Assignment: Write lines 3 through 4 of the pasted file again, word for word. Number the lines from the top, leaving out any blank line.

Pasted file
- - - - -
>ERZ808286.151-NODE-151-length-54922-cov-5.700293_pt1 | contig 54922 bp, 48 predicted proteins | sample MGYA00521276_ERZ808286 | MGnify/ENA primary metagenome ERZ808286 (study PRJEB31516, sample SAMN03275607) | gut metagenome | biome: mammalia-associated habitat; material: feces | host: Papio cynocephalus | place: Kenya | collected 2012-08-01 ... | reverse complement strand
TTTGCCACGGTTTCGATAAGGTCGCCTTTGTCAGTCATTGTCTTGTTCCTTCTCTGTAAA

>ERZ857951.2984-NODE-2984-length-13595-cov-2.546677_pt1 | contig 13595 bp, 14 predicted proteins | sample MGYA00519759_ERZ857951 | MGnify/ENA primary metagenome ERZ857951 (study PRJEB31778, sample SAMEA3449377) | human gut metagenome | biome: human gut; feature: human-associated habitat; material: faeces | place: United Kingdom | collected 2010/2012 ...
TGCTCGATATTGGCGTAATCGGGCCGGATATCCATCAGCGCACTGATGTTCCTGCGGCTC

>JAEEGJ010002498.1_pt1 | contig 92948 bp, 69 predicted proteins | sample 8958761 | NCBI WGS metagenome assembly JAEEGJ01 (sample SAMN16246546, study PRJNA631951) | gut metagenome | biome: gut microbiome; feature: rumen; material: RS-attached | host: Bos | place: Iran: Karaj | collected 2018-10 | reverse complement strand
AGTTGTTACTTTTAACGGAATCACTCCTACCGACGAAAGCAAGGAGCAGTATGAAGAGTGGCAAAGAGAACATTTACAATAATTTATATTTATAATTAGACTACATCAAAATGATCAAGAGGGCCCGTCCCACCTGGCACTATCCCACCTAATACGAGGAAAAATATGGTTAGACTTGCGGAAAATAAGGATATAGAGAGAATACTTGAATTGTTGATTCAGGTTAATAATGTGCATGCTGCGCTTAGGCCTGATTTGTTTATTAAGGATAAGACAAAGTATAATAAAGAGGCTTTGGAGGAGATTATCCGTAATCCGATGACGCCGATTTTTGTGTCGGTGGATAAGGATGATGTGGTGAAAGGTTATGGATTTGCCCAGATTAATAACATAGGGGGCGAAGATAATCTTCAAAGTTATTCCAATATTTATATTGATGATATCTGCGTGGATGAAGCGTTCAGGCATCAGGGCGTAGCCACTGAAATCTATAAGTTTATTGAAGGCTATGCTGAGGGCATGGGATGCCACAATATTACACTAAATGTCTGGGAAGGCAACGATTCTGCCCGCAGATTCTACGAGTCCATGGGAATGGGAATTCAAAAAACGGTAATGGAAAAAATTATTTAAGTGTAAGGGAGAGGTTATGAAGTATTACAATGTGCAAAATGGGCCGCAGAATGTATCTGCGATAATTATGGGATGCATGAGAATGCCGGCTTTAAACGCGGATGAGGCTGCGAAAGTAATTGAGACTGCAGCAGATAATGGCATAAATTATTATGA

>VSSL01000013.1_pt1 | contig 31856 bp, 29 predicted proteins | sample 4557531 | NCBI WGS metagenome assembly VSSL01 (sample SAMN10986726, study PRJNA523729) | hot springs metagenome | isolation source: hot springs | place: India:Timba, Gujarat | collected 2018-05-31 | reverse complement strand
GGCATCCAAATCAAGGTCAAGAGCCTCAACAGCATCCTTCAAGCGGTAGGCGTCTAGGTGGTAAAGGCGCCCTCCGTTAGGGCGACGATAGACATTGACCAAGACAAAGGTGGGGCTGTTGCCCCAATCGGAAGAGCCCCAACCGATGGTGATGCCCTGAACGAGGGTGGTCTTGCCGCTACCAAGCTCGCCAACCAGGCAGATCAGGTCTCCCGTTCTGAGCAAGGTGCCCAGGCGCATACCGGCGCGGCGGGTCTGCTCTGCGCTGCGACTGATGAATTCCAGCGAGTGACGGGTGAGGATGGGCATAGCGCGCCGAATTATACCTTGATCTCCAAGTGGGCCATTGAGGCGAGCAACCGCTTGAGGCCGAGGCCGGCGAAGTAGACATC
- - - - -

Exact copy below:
>ERZ857951.2984-NODE-2984-length-13595-cov-2.546677_pt1 | contig 13595 bp, 14 predicted proteins | sample MGYA00519759_ERZ857951 | MGnify/ENA primary metagenome ERZ857951 (study PRJEB31778, sample SAMEA3449377) | human gut metagenome | biome: human gut; feature: human-associated habitat; material: faeces | place: United Kingdom | collected 2010/2012 ...
TGCTCGATATTGGCGTAATCGGGCCGGATATCCATCAGCGCACTGATGTTCCTGCGGCTC